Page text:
Atmospheric Pressure and Volume Differences Between Vapor and Liquid

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Updated on Nov 15, 2010

The Idea

This is a nice attention-getting demonstration that produces a fountain-like spray in an inverted flask. If you are doing this as a demonstration—especially for younger children—be prepared to be asked to do it again.

What You Need

  • ring stand with a small 2-inch diameter ring
  • flask (250 ml works)
  • 1-hole rubber stopper to fit the flask
  • approximately 12-inch section of glass tubing that can be inserted into the stopper
  • hotplate
  • oven mitt
  • beaker of equal or larger volume as the flask
  • water (with food coloring optional)
  • safety glasses


  1. Put on safety glasses.
  2. Carefully slide the glass tube through the stopper, so approximately 1 inch protrudes through the narrow end of the stopper. Use proper techniques for handling the glass tubing (including wearing eye protection, protecting your hands as you push it through using a towel, and lubricating the edge with a bit of Vaseline, so you don't have to force it through the hole).
  3. Insert the stopper into the flask.
  4. Attach the ring on the ring stand high enough so the entire length of the tubing is supported about ½ inch above the base of the stand.
  5. Fill the beaker close to the top with water. (Food coloring can temporarily stain your fingers.)
  6. Assemble the apparatus, as shown in Figure 40-1. Make sure everything fits and is secure.
  7. An air-pressure fountain.

  8. Take the flask out of the ring stand and remove the stopper with the tubing.
  9. Put (a few tablespoons of) water into the flask. Set the stopper on a table.
  10. Place the flask on the hotplate (Figure 40-2).
  11. When the water starts to boil and the flask fills with steam (using the oven mitt), remove the flask from the hotplate and attach the stopper.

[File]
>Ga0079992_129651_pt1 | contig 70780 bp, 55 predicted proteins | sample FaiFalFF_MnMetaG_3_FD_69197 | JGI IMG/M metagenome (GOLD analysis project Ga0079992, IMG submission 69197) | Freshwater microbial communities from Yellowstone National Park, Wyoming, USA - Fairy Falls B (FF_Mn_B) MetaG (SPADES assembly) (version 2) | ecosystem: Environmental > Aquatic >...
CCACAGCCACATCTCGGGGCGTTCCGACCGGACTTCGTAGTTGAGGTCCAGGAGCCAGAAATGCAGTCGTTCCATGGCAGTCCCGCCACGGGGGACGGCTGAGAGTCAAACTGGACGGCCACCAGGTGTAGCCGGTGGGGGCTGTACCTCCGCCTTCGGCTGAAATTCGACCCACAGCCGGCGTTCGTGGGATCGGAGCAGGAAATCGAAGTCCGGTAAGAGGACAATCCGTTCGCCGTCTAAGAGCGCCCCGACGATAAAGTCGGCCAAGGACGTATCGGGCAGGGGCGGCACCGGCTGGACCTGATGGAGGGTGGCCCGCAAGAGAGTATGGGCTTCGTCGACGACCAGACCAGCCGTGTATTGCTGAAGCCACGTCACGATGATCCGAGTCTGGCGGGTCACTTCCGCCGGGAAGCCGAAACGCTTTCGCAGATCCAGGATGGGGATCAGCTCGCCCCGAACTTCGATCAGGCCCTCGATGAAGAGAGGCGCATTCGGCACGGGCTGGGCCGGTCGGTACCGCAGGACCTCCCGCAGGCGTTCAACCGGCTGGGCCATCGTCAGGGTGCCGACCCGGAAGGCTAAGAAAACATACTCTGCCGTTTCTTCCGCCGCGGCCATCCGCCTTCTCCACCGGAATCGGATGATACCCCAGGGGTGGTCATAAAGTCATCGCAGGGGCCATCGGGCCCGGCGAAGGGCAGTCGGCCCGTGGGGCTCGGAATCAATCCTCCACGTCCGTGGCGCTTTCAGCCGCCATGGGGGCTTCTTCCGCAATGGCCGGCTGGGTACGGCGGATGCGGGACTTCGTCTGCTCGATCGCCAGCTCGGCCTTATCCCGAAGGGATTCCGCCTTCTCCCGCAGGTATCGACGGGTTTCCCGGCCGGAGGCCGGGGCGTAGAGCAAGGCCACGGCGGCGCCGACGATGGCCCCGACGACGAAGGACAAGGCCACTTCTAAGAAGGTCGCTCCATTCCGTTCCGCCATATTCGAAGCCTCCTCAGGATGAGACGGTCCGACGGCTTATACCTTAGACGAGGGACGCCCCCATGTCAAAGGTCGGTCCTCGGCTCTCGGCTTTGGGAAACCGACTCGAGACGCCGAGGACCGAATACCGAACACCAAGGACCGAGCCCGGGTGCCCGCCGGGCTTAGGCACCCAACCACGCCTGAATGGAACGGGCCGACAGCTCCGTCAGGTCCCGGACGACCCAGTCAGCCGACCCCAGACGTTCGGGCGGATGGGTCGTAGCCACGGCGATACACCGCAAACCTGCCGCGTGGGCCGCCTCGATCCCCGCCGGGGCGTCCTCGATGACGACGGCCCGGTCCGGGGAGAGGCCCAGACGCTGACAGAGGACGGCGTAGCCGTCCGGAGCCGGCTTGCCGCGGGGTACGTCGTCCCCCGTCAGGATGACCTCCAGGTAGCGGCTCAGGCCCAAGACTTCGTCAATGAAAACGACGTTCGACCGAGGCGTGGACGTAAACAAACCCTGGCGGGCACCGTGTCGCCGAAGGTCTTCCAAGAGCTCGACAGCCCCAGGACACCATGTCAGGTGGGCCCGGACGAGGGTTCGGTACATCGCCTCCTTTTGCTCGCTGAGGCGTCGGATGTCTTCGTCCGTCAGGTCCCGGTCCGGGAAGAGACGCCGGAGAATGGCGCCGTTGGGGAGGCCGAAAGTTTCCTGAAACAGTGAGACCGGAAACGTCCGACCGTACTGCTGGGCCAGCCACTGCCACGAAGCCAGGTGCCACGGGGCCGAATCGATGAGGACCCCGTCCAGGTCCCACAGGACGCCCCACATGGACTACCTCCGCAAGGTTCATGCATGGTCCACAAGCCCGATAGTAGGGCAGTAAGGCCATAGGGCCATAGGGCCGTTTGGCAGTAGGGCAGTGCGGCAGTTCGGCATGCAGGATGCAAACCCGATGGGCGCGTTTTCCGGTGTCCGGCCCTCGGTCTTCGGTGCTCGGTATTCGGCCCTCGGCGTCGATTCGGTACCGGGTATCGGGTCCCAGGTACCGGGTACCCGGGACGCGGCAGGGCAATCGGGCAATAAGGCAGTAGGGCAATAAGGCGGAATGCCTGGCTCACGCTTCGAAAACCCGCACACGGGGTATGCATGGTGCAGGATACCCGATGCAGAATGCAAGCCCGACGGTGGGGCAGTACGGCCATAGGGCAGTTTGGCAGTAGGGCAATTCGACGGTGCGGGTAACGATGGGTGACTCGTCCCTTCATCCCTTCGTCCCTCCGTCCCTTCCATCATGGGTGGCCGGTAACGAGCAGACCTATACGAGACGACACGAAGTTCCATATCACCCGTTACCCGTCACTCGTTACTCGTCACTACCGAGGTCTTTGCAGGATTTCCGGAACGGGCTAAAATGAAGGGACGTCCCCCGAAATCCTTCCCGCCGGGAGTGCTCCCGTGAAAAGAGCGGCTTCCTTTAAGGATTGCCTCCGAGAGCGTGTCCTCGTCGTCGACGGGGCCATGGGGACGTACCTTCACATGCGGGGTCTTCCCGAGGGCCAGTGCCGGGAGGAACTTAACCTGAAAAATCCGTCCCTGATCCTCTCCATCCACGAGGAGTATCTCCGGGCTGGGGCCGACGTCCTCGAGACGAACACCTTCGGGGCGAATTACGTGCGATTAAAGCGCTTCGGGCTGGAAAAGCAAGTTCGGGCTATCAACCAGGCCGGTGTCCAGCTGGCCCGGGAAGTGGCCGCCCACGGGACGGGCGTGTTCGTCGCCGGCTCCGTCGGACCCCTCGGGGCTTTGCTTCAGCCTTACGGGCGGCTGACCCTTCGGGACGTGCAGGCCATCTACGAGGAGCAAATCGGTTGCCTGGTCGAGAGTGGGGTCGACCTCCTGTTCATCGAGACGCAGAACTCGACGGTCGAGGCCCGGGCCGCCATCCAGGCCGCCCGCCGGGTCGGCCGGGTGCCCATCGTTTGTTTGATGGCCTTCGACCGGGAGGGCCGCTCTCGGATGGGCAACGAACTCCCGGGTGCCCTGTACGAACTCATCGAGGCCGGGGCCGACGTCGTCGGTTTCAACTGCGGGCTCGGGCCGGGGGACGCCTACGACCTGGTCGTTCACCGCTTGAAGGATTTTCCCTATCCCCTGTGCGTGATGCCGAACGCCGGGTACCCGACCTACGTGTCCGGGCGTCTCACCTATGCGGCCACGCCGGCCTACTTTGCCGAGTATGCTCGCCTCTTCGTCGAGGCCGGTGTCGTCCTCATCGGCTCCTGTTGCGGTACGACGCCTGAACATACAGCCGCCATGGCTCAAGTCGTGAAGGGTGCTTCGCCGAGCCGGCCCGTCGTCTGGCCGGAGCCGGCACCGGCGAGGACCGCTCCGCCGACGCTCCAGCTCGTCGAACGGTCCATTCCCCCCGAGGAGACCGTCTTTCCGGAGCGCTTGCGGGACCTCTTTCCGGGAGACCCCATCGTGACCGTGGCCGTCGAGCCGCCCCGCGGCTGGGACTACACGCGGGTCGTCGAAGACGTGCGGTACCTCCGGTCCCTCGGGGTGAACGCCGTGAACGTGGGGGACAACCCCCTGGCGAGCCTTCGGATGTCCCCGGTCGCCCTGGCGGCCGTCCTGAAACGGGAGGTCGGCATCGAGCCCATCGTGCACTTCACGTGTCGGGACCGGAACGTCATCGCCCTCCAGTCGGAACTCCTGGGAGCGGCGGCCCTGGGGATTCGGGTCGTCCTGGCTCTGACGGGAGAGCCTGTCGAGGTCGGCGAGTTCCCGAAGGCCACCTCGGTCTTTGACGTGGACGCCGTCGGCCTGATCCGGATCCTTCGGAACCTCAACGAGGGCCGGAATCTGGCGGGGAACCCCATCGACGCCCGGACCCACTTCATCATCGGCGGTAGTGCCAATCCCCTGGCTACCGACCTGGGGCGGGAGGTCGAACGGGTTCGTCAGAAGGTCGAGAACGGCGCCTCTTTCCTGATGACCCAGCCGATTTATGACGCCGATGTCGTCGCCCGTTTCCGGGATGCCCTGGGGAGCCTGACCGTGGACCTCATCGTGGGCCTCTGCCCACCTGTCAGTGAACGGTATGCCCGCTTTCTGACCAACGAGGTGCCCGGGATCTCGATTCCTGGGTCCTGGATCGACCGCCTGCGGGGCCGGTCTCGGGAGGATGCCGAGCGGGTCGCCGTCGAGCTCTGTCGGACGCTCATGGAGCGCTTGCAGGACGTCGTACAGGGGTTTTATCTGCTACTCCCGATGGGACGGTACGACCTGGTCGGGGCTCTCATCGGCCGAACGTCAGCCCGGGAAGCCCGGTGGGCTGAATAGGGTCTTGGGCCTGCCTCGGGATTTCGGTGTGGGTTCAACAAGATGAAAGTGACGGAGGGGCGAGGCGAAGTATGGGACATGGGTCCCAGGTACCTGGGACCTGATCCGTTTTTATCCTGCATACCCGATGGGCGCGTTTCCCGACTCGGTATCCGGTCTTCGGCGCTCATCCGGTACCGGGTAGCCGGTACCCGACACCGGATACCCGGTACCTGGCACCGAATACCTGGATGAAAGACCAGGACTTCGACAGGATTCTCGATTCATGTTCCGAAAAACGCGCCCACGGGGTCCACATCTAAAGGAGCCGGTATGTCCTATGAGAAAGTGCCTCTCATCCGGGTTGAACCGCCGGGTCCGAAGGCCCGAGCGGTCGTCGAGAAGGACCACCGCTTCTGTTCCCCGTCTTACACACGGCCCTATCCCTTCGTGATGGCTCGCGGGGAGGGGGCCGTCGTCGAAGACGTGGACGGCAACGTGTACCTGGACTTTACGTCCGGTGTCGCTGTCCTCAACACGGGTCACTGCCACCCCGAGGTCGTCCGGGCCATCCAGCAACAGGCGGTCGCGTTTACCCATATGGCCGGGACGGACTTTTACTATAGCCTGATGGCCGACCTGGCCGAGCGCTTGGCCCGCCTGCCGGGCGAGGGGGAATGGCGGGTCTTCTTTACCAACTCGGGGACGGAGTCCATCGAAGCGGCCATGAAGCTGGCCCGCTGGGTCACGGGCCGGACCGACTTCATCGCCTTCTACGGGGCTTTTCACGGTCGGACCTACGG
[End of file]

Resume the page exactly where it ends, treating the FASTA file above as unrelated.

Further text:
12. Quickly, but carefully (still using the oven mitt), reassemble the apparatus. One convenient way to do this is to note the position of the ring, remove the ring, and then place the ring over the collar of the flask. Then, with the stopper inserted, invert the flask, and (with the flask supported by the ring as it is transferred) reattach the ring on the stand. It wouldn't hurt to choreograph this a little bit before doing it (and have a second person help you). The idea is to do the transfer quickly (so you don't lose all of your steam), but safely (because you are working with glass and hot liquids). Placing an ice cube on top of the flask may further accelerate the process.
  13. An air-pressure fountain.

  14. With the flask in the ring stand and the glass tubing close to the bottom of the beaker, observe what happens.

Expected Results

At first, the water starts to rise up the tube. This begins slowly at first. As the water works its way up the tube, it begins to pour into the flask. Once the water touches the interior of the flask, it begins to spray, forming a fountain that increases in intensity until the water is completely drawn out of the flask (Figure 40-3).

If positioned just right, the fountain ends in a gurgling effect. While many observers may expect the rise of the liquid up the tube, the surge of the fountain catches many people off guard.

An air-pressure fountain.

Why It Works

As the steam inside the flask begins to cool, the air pressure inside the flask drops. This is primarily the result of the phase change of the steam from vapor to liquid water, which occupies a much smaller volume. The cooling air inside the flask also contracts, adding to the reduced pressure. Atmospheric pressure pushes down on the liquid in the flask, driving up into the glass tube. The cooler the flask gets, the lower the pressure. This process feeds on itself in an accelerating manner, producing the fountain effect.

Other Things to Try

The mechanism that drives the liquid up into the flask is the basis for what is known as a Torricelli barometer. Air pressure is measured by how high a column of water can be supported by air pressure with a vacuum in the flask. Mercury is used instead of water because standard air pressure can support a mercury column roughly 30 inches high, compared with a much-higher column for water. Because of potential difficulties in working with mercury in academic settings, it is probably best just to read about this one.

The Point

This project works because of the volume differences between vapor and liquid, and the force exerted by air pressure.